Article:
Over the last few years, we have witnessed again and again that our communication mediums are no longer secure. This can be seen by various examples be it the public disclosure of General Petraeus affair in 2012 or the Sony compromise, in 2014, after which over 170,000 emails were released. Recently in 2015, the Ashley Madison compromise led to the public release in which the CEO’s emails were unveiled.
However, in all these cases we witnessed that the information extracted via these emails were destructive at worst as well as damaging at its best. This reminds us that whatever we consider as safe should not be perceived this way.
Emails are considered to be a hoard of information. Therefore, we should think a lot before putting in the information in our personal emails. Or else we should spend a little time in thinking ways to secure our emails from prying eyes.
- 1 Mailvelope for Webmail Email Encryption
- 2 Configuring Mailvelope with Gmail
OpenPGP for Email Encryption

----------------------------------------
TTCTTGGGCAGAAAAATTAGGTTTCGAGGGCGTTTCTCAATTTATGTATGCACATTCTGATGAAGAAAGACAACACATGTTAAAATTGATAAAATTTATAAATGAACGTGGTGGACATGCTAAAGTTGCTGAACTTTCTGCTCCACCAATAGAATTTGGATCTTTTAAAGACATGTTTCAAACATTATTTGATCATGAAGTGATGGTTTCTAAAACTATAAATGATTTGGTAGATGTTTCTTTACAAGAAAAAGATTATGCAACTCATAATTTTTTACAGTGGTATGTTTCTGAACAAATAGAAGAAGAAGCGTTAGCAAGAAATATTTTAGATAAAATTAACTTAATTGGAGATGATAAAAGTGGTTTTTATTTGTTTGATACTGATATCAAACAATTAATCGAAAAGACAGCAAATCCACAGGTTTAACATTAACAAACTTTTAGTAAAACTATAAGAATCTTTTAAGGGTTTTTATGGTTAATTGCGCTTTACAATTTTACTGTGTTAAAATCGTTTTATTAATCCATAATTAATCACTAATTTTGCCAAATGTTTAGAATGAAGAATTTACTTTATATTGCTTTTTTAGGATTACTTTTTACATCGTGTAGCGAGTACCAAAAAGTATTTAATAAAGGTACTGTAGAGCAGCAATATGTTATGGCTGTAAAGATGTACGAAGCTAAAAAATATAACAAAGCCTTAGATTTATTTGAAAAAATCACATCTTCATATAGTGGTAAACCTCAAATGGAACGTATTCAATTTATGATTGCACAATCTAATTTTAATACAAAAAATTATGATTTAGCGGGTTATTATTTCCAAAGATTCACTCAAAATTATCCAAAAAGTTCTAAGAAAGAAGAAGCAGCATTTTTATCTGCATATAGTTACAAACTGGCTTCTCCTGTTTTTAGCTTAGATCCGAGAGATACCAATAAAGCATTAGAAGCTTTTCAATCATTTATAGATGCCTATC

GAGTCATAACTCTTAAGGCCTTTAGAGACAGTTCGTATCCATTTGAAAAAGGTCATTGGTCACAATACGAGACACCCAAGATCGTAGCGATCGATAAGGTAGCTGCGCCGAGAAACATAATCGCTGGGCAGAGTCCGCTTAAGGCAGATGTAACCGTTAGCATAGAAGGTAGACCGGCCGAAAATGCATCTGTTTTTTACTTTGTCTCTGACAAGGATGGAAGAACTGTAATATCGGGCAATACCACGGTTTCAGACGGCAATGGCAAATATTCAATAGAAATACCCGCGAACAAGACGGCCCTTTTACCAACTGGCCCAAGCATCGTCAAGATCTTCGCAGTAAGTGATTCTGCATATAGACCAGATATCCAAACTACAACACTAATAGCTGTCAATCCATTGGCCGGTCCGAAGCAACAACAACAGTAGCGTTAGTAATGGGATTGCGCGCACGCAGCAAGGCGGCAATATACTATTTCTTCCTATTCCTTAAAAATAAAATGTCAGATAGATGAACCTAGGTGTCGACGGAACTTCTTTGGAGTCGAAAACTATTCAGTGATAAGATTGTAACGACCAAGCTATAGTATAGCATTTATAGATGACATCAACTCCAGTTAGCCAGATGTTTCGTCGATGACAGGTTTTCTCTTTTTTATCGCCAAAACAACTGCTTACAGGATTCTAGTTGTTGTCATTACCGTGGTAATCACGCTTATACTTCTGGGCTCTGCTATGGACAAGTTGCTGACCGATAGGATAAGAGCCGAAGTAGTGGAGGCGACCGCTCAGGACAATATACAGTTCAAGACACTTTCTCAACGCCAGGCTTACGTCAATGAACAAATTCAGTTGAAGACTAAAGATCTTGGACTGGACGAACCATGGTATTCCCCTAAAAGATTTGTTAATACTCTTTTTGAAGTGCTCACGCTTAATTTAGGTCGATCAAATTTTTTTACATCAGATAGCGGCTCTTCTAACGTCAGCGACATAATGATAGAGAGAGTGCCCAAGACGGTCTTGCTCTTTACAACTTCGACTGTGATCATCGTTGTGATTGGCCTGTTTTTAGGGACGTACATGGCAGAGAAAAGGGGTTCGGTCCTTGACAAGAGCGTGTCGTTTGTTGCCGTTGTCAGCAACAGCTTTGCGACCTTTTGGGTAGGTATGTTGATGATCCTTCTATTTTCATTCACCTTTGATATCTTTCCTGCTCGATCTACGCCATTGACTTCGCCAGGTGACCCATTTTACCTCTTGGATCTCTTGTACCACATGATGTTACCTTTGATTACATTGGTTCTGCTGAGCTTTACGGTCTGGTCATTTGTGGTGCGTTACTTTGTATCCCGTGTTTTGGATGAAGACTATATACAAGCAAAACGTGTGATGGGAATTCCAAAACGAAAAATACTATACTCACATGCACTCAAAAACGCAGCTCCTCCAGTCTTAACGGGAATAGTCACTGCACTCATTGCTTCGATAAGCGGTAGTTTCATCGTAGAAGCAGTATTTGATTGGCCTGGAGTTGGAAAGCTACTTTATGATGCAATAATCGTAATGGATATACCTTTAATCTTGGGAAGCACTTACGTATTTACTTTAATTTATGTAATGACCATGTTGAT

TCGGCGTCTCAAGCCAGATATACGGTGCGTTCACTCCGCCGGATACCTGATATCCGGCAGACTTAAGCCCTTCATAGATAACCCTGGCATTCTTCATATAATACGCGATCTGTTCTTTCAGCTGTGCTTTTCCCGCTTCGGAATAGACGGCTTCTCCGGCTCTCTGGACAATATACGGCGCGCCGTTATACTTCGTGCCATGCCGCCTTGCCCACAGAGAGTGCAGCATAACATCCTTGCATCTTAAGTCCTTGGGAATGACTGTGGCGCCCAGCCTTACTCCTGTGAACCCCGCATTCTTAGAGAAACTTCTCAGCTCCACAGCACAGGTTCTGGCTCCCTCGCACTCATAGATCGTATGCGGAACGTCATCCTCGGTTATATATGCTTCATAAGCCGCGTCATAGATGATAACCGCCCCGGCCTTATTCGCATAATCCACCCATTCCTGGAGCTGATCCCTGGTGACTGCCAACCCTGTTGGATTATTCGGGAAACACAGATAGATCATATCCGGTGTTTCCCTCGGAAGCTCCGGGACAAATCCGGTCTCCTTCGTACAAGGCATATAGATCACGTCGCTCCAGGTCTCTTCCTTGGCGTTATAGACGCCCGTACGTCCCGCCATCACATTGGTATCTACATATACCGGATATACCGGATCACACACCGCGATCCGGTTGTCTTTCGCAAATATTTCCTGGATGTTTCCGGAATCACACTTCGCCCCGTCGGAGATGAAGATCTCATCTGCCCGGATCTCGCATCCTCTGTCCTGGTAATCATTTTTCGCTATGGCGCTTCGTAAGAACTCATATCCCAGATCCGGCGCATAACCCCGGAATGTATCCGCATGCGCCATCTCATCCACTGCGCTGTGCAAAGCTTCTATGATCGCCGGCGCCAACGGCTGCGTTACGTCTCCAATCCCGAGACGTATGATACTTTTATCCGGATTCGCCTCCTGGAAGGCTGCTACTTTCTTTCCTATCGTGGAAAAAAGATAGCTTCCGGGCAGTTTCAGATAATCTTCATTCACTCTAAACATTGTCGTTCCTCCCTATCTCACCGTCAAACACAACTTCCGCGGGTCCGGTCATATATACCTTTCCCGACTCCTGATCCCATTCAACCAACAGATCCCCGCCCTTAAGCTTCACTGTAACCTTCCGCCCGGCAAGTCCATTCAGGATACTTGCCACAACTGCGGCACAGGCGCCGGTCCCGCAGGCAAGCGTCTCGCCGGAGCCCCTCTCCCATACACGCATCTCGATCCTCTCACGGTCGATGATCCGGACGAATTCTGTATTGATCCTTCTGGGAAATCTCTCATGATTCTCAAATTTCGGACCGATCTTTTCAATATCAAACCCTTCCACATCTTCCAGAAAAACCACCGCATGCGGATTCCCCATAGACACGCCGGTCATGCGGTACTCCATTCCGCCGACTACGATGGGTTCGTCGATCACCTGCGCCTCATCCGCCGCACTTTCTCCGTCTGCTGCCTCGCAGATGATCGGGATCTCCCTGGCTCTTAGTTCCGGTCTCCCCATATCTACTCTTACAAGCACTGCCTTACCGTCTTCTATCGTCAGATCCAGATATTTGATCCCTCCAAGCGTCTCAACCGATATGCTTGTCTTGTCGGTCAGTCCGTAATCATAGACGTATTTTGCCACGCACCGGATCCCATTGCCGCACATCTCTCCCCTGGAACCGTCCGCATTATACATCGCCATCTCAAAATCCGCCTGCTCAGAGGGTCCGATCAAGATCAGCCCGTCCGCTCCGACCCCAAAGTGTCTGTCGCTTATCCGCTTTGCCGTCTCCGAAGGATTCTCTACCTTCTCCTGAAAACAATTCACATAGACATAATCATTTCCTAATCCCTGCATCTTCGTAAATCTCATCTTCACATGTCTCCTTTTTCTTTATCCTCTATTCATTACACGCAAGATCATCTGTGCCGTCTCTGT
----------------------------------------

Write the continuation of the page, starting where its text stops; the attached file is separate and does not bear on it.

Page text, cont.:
OpenPGP has been derived from the Pretty Good Privacy (PGP) protocol. This protocol was developed by Phil Zimmermann in 1991. This PGP protocol is a non-proprietary protocol which is used for encrypting email using public key cryptography. In 1997, the IETF – Internet Engineering Task Force, formed the working group i.e. the OpenPGP whose focus was to take the once proprietary PGP protocol which was developed by Zimmermann. In 1997, it became an IETF which was proposed standard under RFC 4880. By doing so it has become the preferred means of encrypting emails.
Mailvelope for Webmail Email Encryption
The only way email encryption would work for us is if we integrate it into our daily workflow. This would mean that we need to integrate email encryption with our browser which we preferably use.